Development of new pharmaceutical and biotech projects can be an extremely costly and time-consuming process. Many new drug candidates and platforms are the result of innovative work in academic institutions or small startups, however these institutions rarely have the funding available to carry a candidate through clinical trials and commercialization. This requirement creates the need for licensing partnerships with larger pharmaceutical companies, which can afford to take on the financial burden.
There are many different scenarios in which a company might want to out-license their developing technology, and a number of different deal structures to support these specific needs. One option is a merger or acquisition. In the case of a smaller target company and a larger pharmaceutical company partnering, this would likely be an acquisition. The smaller company would be wholly purchased by the larger company, giving access to the intellectual property as well as any existing physical assets. This can be a great exit strategy for those pursuing innovative research, and can encourage synergy between the larger company’s product development assets and the target company’s research team and current technology.
The other common type of agreement is the purchase of a license. There are many parameters that can be negotiated during a specific licensing deal, but overall it grants the in-licensing company rights to develop and produce the product or technology that the out-licensing company has researched. This can be a good strategy for an out-licensing company that has multiple products or platforms and does not want to be wholly acquired without further development. Whereas an acquisition proceeds with only a single partner, licensing agreements may allow different technologies to be licensed with, and developed by, different partners. The capital from a licensing agreement can also be used to push forward other initiatives, investing in additional opportunities down the line.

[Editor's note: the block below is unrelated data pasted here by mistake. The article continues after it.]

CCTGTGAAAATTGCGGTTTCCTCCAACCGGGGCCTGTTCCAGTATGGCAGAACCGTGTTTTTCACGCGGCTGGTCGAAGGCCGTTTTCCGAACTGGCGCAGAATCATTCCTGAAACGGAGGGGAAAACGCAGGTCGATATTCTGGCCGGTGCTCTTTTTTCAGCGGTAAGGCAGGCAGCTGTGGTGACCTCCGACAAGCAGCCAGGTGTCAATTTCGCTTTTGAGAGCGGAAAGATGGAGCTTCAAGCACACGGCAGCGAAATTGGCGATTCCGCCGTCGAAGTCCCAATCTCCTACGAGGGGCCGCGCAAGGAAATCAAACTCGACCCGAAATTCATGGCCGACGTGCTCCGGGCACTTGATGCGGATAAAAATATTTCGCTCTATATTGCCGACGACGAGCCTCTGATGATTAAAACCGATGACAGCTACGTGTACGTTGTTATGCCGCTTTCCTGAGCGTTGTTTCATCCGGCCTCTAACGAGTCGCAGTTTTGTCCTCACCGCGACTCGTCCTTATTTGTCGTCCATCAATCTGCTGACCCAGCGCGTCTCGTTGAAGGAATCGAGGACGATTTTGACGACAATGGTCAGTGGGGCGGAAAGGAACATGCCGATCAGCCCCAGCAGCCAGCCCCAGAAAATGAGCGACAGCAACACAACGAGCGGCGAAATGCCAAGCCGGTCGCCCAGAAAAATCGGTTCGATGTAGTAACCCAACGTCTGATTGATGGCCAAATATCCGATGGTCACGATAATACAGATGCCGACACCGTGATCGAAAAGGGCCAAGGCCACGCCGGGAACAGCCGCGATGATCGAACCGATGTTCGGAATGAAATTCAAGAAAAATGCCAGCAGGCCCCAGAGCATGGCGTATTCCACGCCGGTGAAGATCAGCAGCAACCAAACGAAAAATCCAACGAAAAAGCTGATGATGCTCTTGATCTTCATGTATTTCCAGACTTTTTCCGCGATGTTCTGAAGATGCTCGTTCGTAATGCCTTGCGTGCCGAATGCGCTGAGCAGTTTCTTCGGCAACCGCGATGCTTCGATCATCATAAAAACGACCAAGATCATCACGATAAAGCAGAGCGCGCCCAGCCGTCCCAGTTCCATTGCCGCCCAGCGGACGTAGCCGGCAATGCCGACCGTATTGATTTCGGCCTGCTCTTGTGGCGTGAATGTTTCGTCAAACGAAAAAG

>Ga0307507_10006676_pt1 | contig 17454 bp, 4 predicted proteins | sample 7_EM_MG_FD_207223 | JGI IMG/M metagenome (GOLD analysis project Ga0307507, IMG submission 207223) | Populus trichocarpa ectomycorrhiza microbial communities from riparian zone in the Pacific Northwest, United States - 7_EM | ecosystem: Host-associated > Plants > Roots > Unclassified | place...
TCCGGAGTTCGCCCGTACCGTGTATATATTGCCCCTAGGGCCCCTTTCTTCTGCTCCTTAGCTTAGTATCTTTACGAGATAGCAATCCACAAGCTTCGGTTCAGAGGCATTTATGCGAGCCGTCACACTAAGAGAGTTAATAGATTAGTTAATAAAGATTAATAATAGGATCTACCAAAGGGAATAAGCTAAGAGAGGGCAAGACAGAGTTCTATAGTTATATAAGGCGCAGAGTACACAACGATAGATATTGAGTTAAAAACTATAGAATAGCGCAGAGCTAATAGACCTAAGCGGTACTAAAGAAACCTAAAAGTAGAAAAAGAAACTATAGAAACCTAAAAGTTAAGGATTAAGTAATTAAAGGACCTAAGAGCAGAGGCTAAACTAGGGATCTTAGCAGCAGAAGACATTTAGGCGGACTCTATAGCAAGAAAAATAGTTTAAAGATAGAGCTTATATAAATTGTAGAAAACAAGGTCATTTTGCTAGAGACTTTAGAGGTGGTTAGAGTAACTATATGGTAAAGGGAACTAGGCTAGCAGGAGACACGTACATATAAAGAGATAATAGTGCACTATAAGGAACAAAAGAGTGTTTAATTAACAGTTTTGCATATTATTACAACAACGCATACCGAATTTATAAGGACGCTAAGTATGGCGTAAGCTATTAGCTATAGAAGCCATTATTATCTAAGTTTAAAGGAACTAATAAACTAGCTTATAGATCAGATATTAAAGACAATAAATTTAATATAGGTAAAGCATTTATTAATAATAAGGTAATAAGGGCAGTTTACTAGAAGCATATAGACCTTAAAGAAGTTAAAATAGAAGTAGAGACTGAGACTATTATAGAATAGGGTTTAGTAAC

In an agreement signed earlier this month between Shire $SHPG and Parion Sciences, Shire in-licensed rights to a potential treatment for dry eye disease. The treatment, P-321, has been tested in early-stage clinical trials (Phase I/IIa). For the exclusive worldwide rights to develop and commercialize the therapy, Shire has agreed to pay $20 million. This may seem like a relatively small amount, but this deal is structured to include milestone payments to incentivize and reward progress. The closest milestone is worth an additional $20 million, with more advanced potential milestones bringing the total deal value up to a potential $535 million. Finally, this deal includes options for Parion to co-fund additional stages of development and earn a larger share of royalties – this gives the target company a chance to invest in the technology it has developed and earn rewards proportional to its success.
As part of our strategic advisory services, BluePrint Orphan maintains active relationships with companies interested in licensing and investing in orphan products. BluePrint Orphan also maintains a list of assets that may be appropriate licensing targets. For more information on how BluePrint Orphan can help you, contact us directly through the link below: